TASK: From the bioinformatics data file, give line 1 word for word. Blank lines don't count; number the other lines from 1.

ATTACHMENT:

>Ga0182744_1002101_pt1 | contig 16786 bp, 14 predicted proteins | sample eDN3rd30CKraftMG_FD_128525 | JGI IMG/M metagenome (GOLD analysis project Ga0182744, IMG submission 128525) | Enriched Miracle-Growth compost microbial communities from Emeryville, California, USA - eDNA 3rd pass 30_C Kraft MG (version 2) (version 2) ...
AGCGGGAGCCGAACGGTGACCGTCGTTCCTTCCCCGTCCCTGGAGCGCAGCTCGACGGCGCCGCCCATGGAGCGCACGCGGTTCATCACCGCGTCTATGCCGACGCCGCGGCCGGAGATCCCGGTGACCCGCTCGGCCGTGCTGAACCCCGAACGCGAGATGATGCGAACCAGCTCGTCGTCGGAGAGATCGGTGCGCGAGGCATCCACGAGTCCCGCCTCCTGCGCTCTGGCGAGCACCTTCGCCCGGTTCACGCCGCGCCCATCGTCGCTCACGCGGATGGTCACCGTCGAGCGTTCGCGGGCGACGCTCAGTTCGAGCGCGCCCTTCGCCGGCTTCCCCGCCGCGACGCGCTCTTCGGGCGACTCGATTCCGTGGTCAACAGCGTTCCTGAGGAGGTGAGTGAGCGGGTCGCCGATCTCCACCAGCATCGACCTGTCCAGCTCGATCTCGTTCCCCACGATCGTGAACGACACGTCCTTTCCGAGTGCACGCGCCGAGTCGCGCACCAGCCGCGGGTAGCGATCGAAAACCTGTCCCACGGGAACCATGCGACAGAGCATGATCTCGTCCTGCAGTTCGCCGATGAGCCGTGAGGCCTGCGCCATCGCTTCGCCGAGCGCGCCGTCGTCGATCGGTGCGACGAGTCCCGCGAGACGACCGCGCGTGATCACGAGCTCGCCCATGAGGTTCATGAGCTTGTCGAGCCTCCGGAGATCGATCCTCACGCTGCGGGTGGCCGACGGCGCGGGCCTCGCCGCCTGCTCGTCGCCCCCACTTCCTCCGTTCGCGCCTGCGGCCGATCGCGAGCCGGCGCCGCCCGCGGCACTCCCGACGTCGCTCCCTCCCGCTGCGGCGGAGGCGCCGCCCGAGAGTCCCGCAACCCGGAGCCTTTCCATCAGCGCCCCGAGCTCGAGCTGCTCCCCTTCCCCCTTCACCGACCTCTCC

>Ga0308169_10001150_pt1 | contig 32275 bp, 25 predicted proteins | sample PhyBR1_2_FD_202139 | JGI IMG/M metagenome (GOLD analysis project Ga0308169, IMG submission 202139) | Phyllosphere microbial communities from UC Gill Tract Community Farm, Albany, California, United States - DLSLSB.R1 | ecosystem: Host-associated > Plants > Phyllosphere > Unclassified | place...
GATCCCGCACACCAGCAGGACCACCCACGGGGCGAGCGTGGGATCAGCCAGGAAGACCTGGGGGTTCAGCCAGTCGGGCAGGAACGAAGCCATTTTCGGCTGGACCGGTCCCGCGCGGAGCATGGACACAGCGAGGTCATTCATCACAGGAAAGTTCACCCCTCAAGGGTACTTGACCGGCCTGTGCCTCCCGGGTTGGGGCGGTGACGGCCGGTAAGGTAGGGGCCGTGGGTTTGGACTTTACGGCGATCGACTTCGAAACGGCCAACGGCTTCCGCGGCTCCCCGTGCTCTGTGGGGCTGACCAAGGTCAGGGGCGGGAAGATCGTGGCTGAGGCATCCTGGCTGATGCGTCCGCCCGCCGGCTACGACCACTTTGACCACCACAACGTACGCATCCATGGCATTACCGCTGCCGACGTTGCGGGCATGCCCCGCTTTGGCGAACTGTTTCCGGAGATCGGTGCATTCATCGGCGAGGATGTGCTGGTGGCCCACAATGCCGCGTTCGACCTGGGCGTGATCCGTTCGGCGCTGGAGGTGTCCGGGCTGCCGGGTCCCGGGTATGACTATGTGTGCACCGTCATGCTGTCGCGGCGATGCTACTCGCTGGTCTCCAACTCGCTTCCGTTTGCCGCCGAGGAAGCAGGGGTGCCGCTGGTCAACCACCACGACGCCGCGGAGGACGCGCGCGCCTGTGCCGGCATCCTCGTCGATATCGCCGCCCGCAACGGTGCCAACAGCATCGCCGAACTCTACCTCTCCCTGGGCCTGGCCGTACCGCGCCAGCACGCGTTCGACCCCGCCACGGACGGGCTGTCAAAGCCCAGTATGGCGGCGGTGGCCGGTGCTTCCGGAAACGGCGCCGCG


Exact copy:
>Ga0182744_1002101_pt1 | contig 16786 bp, 14 predicted proteins | sample eDN3rd30CKraftMG_FD_128525 | JGI IMG/M metagenome (GOLD analysis project Ga0182744, IMG submission 128525) | Enriched Miracle-Growth compost microbial communities from Emeryville, California, USA - eDNA 3rd pass 30_C Kraft MG (version 2) (version 2) ...